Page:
According to the Canadian press, the Toronto Real Estate Board says home sales in the Greater Toronto Area dashed last month by 20.3 per cent as prices continued to climb.
The board says there has been an increase of 14.9 per cent in the average selling price for all properties in May from the same month last year.
Sales of detached homes fell by 26.3 per cent in the Greater Toronto Area even though having an average selling price of $1141041. Benjamin Tal, an economist at CIBC Capital Markets wrote: “that trajectory is exactly what the region needs, a market that is falling due to the force of its own gravity as opposed to an external shock”.
“The acceleration in activity and prices in 2016 and early 2017 did not pass the logic test. Today’s numbers suggest that sellers agree with that assessment and are starting to take profit”, he added.
The data showing these numbers were taken in a period when the measures intended to cool off rapid growth giving rise to concerns that Toronto has become increasingly unaffordable, among which the 15 per cent tax on foreign buyers in the Greater Golden Horseshoe, a fast-growing region stretching from the Niagara Region to Peterborough, Ont.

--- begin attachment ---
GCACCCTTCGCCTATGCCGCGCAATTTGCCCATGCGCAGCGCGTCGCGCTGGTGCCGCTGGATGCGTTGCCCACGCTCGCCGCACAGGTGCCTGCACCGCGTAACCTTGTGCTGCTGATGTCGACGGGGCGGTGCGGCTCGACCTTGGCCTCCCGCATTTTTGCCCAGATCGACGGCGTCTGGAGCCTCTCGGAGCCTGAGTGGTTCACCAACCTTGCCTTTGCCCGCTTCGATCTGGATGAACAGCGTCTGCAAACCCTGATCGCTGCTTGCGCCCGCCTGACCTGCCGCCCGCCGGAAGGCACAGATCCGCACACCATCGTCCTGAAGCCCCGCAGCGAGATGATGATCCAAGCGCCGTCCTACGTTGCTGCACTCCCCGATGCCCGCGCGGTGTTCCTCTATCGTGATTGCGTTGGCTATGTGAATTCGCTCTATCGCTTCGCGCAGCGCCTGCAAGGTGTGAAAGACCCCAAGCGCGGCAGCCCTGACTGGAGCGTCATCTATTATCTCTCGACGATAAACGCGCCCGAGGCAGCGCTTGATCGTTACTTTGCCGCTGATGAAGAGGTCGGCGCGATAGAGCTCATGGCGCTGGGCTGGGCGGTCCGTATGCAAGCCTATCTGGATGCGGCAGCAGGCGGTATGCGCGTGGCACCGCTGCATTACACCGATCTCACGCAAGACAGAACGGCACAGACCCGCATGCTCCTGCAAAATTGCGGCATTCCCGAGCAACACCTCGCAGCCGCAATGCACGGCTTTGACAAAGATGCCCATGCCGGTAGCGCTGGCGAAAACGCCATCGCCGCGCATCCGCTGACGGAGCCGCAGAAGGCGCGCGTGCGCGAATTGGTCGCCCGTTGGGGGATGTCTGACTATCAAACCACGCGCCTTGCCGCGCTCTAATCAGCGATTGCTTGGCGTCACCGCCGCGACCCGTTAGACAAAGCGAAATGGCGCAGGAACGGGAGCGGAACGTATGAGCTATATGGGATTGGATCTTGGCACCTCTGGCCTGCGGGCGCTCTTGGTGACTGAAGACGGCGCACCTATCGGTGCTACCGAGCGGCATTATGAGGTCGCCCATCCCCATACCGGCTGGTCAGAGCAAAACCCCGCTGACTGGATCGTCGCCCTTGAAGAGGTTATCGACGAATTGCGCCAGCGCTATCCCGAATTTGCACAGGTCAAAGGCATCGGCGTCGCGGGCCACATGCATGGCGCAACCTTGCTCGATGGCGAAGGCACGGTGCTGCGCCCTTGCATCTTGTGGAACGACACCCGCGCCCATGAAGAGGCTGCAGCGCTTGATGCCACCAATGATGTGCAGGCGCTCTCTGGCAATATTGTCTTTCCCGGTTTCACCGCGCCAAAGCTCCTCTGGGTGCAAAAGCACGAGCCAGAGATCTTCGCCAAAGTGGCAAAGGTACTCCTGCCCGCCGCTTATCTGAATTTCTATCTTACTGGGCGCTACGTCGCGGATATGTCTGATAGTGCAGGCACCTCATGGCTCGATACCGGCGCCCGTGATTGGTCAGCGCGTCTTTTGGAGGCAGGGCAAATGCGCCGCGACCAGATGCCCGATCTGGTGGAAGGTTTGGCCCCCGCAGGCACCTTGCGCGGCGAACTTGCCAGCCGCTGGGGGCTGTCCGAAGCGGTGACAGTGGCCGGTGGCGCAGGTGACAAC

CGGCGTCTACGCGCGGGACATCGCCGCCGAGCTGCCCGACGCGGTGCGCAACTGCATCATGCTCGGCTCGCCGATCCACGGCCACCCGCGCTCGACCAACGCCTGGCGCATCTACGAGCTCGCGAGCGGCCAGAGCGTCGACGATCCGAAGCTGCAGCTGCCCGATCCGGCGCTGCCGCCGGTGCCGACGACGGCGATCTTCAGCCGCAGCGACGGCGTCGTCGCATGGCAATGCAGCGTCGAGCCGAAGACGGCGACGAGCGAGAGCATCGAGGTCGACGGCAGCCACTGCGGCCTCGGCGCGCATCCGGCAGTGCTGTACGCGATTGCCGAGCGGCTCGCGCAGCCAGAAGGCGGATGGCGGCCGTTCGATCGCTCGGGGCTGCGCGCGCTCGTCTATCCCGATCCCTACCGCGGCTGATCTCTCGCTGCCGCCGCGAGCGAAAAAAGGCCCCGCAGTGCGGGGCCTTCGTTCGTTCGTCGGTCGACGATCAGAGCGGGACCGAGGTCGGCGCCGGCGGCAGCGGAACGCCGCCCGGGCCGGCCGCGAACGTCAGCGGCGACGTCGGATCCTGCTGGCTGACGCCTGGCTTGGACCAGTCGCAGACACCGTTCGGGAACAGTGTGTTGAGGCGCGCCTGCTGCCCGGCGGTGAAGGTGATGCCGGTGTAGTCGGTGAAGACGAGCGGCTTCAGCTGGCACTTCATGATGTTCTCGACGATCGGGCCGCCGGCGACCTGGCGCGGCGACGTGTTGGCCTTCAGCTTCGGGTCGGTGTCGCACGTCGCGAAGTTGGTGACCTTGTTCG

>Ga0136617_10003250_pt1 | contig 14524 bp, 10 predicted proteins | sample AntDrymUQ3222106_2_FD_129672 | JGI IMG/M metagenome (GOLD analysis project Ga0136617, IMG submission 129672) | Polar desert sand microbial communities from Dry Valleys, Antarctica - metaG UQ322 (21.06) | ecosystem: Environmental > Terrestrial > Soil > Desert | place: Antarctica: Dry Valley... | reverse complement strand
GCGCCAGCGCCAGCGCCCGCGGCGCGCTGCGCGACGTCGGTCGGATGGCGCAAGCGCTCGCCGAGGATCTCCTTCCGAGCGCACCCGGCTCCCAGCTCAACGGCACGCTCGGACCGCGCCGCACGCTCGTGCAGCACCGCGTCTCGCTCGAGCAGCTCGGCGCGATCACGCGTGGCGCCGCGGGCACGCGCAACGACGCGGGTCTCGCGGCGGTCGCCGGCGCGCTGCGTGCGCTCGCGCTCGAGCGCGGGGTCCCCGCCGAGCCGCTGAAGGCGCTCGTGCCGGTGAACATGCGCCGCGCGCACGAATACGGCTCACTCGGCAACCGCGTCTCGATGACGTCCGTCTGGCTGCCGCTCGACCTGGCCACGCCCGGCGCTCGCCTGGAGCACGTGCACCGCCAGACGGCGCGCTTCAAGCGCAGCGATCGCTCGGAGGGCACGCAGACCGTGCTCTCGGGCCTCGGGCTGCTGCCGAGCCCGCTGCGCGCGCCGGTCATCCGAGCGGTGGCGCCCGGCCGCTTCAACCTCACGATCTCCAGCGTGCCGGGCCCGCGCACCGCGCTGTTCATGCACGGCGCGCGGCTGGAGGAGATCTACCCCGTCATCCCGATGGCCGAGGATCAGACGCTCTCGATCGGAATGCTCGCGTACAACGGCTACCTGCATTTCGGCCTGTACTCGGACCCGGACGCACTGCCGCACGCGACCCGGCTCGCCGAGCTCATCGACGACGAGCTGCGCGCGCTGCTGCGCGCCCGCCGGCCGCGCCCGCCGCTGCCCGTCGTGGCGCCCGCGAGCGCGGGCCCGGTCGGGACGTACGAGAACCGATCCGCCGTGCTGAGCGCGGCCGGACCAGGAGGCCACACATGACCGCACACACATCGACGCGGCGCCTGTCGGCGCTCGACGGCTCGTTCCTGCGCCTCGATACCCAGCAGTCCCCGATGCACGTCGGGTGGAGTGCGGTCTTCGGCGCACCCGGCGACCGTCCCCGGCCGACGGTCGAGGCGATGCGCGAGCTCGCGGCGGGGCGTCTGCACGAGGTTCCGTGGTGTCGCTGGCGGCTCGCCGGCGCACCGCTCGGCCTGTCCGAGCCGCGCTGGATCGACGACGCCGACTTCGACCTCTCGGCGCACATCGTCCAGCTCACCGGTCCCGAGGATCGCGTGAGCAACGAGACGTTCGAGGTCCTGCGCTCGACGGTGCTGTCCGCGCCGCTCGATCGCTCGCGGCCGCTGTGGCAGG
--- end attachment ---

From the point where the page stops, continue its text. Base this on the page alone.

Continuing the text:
Those measures were also taken in order to prevent or diminish the damage that could eventually result from a housing correction. According to the Board, the effects of Ontario’s housing changes are yet to be seen.
The bank of Montreal, which includes mortgage lending in its business, says “foreign buyers have likely pulled back, while domestic buyers appear to have stepped back as well to see how the changes shake out”. To that effect, the bank send a morning note to its clients saying there is “little doubt” the government measures have had an impact.
The city’s housing market is under close monitoring by policy-makers at different levels as there are fears that the radioactivity from a possible crash in prices could have ramifications on the national economy.
In Vancouver last month, home sales last month have rebounded to near record levels, creating fears that this might be another Canada’s real estate market of concern.
British Columbia followed Ontario’s footprints by introducing several measures as well as the tax on foreign buyers in the Vancouver area last August in an effort to stabilize the housing market.